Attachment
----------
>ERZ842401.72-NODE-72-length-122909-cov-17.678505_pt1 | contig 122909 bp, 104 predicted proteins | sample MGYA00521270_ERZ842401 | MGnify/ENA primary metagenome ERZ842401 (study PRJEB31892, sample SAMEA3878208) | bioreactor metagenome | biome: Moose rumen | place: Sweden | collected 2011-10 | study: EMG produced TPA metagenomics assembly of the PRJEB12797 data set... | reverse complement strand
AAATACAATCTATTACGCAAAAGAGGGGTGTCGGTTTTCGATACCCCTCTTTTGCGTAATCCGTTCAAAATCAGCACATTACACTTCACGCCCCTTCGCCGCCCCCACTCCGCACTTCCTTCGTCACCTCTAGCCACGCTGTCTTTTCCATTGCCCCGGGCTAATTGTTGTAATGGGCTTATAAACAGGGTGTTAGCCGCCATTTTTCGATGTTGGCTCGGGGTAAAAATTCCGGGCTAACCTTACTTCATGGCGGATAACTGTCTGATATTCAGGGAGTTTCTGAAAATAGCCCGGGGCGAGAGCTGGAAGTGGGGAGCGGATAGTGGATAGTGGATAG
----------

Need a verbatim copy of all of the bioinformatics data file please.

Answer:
>ERZ842401.72-NODE-72-length-122909-cov-17.678505_pt1 | contig 122909 bp, 104 predicted proteins | sample MGYA00521270_ERZ842401 | MGnify/ENA primary metagenome ERZ842401 (study PRJEB31892, sample SAMEA3878208) | bioreactor metagenome | biome: Moose rumen | place: Sweden | collected 2011-10 | study: EMG produced TPA metagenomics assembly of the PRJEB12797 data set... | reverse complement strand
AAATACAATCTATTACGCAAAAGAGGGGTGTCGGTTTTCGATACCCCTCTTTTGCGTAATCCGTTCAAAATCAGCACATTACACTTCACGCCCCTTCGCCGCCCCCACTCCGCACTTCCTTCGTCACCTCTAGCCACGCTGTCTTTTCCATTGCCCCGGGCTAATTGTTGTAATGGGCTTATAAACAGGGTGTTAGCCGCCATTTTTCGATGTTGGCTCGGGGTAAAAATTCCGGGCTAACCTTACTTCATGGCGGATAACTGTCTGATATTCAGGGAGTTTCTGAAAATAGCCCGGGGCGAGAGCTGGAAGTGGGGAGCGGATAGTGGATAGTGGATAG